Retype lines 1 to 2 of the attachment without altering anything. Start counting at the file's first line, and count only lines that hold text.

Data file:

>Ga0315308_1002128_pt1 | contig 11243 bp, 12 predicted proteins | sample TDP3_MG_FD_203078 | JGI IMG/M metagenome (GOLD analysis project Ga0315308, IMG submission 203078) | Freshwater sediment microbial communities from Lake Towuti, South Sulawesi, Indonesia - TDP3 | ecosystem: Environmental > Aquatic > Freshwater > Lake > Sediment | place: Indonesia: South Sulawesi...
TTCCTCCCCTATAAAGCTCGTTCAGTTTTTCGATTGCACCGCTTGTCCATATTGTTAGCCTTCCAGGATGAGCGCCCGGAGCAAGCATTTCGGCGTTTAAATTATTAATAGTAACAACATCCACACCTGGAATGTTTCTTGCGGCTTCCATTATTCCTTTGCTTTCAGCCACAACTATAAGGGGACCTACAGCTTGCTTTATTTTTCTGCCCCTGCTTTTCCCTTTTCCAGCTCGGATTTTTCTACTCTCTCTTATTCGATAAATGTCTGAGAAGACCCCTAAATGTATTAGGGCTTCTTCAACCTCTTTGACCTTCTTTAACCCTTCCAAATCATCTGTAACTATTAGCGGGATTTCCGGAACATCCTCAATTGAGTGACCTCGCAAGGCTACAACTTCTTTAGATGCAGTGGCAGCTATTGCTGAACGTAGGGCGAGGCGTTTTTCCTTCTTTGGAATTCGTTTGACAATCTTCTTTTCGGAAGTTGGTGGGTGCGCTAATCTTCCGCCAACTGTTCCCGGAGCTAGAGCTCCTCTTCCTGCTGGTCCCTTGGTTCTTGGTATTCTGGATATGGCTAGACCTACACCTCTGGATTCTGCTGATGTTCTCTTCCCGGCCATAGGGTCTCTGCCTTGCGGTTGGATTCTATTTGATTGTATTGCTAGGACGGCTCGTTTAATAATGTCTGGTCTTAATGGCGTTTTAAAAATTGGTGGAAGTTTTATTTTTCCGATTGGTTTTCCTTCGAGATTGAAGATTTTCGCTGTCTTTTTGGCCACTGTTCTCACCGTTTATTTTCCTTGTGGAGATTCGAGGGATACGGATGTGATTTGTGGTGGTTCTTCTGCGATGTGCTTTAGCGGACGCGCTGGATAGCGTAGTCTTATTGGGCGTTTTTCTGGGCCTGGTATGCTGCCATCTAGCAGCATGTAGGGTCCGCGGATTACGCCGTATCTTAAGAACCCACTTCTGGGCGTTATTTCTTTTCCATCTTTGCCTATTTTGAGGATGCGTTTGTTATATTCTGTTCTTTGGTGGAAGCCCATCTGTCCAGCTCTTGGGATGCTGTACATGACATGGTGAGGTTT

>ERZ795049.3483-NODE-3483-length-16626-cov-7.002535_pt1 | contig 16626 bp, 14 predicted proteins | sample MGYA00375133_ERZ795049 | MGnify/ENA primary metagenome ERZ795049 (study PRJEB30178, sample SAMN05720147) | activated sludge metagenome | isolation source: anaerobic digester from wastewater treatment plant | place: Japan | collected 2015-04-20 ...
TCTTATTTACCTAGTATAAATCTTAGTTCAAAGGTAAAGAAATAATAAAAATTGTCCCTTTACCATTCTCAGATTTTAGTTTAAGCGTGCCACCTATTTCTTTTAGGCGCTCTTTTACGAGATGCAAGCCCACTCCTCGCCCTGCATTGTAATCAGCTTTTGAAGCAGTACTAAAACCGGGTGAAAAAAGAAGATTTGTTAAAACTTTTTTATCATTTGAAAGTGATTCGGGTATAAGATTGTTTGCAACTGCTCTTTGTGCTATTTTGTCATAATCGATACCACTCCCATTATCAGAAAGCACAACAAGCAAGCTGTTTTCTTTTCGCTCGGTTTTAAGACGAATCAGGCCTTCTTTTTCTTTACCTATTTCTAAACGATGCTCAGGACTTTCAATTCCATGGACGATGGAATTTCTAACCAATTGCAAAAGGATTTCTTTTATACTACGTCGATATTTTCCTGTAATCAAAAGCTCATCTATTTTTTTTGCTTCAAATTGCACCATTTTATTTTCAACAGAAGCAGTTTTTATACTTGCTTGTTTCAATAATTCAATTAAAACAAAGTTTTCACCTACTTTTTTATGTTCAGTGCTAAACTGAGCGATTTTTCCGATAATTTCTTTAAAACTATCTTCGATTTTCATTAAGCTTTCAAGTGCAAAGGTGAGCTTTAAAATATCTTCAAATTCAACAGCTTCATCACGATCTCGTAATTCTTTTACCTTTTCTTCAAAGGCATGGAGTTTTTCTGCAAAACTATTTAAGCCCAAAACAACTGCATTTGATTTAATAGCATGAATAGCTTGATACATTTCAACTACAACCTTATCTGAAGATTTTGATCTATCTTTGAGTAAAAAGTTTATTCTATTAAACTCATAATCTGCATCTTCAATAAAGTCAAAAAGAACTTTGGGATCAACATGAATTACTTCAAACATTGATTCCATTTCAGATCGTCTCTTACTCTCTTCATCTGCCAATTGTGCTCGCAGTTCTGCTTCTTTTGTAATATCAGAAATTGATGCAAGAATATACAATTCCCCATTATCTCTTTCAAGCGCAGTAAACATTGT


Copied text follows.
>Ga0315308_1002128_pt1 | contig 11243 bp, 12 predicted proteins | sample TDP3_MG_FD_203078 | JGI IMG/M metagenome (GOLD analysis project Ga0315308, IMG submission 203078) | Freshwater sediment microbial communities from Lake Towuti, South Sulawesi, Indonesia - TDP3 | ecosystem: Environmental > Aquatic > Freshwater > Lake > Sediment | place: Indonesia: South Sulawesi...
TTCCTCCCCTATAAAGCTCGTTCAGTTTTTCGATTGCACCGCTTGTCCATATTGTTAGCCTTCCAGGATGAGCGCCCGGAGCAAGCATTTCGGCGTTTAAATTATTAATAGTAACAACATCCACACCTGGAATGTTTCTTGCGGCTTCCATTATTCCTTTGCTTTCAGCCACAACTATAAGGGGACCTACAGCTTGCTTTATTTTTCTGCCCCTGCTTTTCCCTTTTCCAGCTCGGATTTTTCTACTCTCTCTTATTCGATAAATGTCTGAGAAGACCCCTAAATGTATTAGGGCTTCTTCAACCTCTTTGACCTTCTTTAACCCTTCCAAATCATCTGTAACTATTAGCGGGATTTCCGGAACATCCTCAATTGAGTGACCTCGCAAGGCTACAACTTCTTTAGATGCAGTGGCAGCTATTGCTGAACGTAGGGCGAGGCGTTTTTCCTTCTTTGGAATTCGTTTGACAATCTTCTTTTCGGAAGTTGGTGGGTGCGCTAATCTTCCGCCAACTGTTCCCGGAGCTAGAGCTCCTCTTCCTGCTGGTCCCTTGGTTCTTGGTATTCTGGATATGGCTAGACCTACACCTCTGGATTCTGCTGATGTTCTCTTCCCGGCCATAGGGTCTCTGCCTTGCGGTTGGATTCTATTTGATTGTATTGCTAGGACGGCTCGTTTAATAATGTCTGGTCTTAATGGCGTTTTAAAAATTGGTGGAAGTTTTATTTTTCCGATTGGTTTTCCTTCGAGATTGAAGATTTTCGCTGTCTTTTTGGCCACTGTTCTCACCGTTTATTTTCCTTGTGGAGATTCGAGGGATACGGATGTGATTTGTGGTGGTTCTTCTGCGATGTGCTTTAGCGGACGCGCTGGATAGCGTAGTCTTATTGGGCGTTTTTCTGGGCCTGGTATGCTGCCATCTAGCAGCATGTAGGGTCCGCGGATTACGCCGTATCTTAAGAACCCACTTCTGGGCGTTATTTCTTTTCCATCTTTGCCTATTTTGAGGATGCGTTTGTTATATTCTGTTCTTTGGTGGAAGCCCATCTGTCCAGCTCTTGGGATGCTGTACATGACATGGTGAGGTTT